This is another term I just made up and includes a couple of different groups. The top one is Blackmore’s Night, which I have loved since first hearing their Under a Violet Moon album. It also includes Avantasia, which a friend of mine talked about as being some inspiration to him. I also include Feuerschwanz, which I first heard live at a medieval fair in Germany. Xandria also falls into this group, but only because that’s how I associate them.


Yeah, those two generally don’t get grouped together, but they do for me. For me this includes the afore mentioned Mighty Mighty Bosstones as well as The Brian Setzer Orchestra.


These are all of the music from the movies written by some of the most amazing composers out there. John Williams, Alan Silvestri, James Horner, Harold Faltermeyer, Michael Giacchino, Henry Mancini, Daniel Pemberton, and John Powell are just some of the composers that make up this group. If you know the names, then you know the movies (or movie franchises) that these people have been a part of: Star Wars, Avengers, Aliens, Beverly Hills Copy, The Incredibles, The Pink Panther, Man from UNCLE, and many others. These are great because they get me in the mood, and can be perfect when trying to write a specific scene – often an action scene.


As I mentioned, I grew up in the 1970s, and my parents loved to listen to folk music. For me, this is my comfort music as it brings on wonderful memories. It also includes the highest percentage of songs that I pretty much know by heart and can sing along to. This group includes John Denver, Jim Croce, Don McLean, and Harry Chapin.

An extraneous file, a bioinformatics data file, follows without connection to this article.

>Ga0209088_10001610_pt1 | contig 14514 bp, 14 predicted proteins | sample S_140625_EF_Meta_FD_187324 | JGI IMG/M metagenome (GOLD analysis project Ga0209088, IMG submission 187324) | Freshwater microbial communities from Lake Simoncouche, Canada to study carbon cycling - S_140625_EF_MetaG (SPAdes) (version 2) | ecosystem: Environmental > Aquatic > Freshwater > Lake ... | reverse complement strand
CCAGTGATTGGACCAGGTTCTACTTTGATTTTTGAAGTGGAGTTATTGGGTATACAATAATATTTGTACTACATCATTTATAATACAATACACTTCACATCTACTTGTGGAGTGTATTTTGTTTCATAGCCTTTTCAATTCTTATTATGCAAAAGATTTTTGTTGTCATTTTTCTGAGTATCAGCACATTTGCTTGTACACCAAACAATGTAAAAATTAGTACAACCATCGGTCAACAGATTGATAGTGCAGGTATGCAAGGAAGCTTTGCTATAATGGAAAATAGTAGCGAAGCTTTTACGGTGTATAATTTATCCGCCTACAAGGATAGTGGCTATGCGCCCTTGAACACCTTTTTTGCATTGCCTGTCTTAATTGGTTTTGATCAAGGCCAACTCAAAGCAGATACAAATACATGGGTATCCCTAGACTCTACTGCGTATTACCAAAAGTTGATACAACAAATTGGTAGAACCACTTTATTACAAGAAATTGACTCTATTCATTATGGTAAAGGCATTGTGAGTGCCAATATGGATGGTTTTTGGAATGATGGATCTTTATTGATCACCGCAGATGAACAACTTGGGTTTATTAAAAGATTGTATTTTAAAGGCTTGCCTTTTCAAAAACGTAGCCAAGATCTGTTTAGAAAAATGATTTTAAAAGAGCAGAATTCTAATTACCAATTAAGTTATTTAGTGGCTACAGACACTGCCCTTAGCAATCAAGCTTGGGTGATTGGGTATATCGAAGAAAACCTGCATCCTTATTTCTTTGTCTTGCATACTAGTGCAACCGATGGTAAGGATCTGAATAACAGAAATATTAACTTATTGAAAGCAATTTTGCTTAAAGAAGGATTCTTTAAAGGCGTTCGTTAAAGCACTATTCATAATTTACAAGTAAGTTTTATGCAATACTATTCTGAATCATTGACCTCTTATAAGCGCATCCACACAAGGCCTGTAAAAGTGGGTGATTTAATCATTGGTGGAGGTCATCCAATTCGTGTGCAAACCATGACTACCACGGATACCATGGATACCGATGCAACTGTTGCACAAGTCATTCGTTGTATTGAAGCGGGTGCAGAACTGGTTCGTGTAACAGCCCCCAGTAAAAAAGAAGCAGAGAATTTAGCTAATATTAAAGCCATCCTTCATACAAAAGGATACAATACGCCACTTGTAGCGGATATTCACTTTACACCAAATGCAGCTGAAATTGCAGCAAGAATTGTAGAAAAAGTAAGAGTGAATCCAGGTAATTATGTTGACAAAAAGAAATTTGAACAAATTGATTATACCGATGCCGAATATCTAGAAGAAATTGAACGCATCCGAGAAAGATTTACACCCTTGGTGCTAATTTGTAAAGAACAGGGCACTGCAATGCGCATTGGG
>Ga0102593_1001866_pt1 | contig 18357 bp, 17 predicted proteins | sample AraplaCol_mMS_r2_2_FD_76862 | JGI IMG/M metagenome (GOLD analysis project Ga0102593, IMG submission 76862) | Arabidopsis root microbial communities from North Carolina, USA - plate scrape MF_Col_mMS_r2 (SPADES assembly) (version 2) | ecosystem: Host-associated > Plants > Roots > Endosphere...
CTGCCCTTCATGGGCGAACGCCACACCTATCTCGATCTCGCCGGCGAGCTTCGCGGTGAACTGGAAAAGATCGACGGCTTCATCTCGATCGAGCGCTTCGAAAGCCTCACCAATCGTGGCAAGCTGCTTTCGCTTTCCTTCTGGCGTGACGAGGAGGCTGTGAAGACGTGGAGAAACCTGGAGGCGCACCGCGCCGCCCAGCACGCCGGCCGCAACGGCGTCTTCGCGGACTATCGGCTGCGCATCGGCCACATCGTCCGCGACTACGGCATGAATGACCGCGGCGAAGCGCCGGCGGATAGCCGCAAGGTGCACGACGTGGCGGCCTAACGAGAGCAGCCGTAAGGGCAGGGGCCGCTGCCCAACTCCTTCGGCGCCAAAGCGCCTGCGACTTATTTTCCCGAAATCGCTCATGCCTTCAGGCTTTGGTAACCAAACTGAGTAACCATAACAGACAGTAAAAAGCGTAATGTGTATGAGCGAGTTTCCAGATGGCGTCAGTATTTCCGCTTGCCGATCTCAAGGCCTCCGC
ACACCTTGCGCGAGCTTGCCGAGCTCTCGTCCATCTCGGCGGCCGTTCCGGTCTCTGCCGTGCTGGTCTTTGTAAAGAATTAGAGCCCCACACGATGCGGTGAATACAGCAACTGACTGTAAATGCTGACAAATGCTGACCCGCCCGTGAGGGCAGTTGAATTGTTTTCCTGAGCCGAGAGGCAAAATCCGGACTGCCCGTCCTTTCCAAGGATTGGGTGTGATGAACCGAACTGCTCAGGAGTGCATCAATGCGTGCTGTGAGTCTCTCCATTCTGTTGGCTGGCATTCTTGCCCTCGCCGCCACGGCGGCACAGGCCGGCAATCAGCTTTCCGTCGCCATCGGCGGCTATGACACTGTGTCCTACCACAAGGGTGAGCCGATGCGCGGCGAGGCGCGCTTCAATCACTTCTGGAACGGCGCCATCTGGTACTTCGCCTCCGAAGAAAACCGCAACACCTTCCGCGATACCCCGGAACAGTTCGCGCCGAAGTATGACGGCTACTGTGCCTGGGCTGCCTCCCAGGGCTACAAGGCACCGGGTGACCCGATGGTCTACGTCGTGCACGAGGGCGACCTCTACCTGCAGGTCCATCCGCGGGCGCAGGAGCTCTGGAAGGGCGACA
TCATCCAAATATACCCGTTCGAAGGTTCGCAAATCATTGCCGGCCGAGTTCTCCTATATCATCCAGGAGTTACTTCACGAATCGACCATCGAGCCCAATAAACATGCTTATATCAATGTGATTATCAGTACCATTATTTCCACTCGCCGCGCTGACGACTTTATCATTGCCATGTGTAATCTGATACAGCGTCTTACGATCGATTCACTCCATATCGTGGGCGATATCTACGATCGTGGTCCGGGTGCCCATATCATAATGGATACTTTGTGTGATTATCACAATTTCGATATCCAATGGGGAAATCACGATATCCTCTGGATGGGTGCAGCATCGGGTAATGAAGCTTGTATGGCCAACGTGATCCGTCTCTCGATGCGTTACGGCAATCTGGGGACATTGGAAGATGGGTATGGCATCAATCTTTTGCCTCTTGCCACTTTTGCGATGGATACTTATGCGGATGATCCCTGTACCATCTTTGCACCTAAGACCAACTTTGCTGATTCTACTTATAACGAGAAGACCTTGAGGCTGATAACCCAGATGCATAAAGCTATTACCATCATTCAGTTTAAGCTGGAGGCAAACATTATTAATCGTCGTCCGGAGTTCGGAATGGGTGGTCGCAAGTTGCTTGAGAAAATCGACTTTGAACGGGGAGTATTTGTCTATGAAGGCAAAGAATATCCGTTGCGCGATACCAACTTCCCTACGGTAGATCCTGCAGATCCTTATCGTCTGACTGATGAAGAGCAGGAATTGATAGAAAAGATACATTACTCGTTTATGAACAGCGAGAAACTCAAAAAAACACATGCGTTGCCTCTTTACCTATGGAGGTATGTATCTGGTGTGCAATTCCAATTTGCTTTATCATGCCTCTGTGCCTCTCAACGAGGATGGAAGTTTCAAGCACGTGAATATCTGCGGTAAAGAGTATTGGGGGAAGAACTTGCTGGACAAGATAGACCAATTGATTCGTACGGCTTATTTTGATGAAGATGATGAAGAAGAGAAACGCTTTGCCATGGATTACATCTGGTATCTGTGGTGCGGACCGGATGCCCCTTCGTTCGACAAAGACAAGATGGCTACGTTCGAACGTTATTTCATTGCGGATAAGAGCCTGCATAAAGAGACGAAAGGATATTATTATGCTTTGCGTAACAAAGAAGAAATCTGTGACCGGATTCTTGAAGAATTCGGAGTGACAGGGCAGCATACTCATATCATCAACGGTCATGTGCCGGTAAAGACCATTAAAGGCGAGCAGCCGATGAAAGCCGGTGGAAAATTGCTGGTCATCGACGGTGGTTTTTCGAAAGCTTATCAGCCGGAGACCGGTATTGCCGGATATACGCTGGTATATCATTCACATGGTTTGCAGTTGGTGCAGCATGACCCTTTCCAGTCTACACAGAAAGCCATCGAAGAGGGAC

“Soundtracks Adjacent”

These are the groups that can (and have) write music for soundtracks, but may not be featured in a major motion picture, though I’m sure you have heard their music (I know I have) on television and even commercials. This group includes Epica, Two Steps from Hell, Thomas Bergerson, and Nick Phoenix. As with soundtracks, this is pure inspirational music for me, getting me in the mood when I am writing action scenes.


I have limited classical music in my playlist, and it includes most of the “Big Names” in music history. Beethoven, Vivaldi, Holst, Orff, and many others. Mostly I have single, selected works in my list that I have always enjoyed and serve as both inspiration and comfort.


This category includes many modern composers who have pushed the bounds of music and combining classical instruments with electronic compositions. For me, it started with the original COSMOS television show (the one with Carl Sagan hosting) and the evocative music of Jean-Michel Jarre that was the soundtrack (from his Equinoxe album). After that I found other artists like Vangelis, Mannheim Steamroller, Audiomachine, Trans-Siberian Orchestra, Michael Gettel, and Yanni. All of them play music that inspire.

So that’s my playlist, at least in its basic form. I don’t expect everybody to like the same music that I do, or to understand the vary eclectic mix of genres, artists, and songs that I enjoy. But maybe you can find something that you might enjoy to add to your own playlist.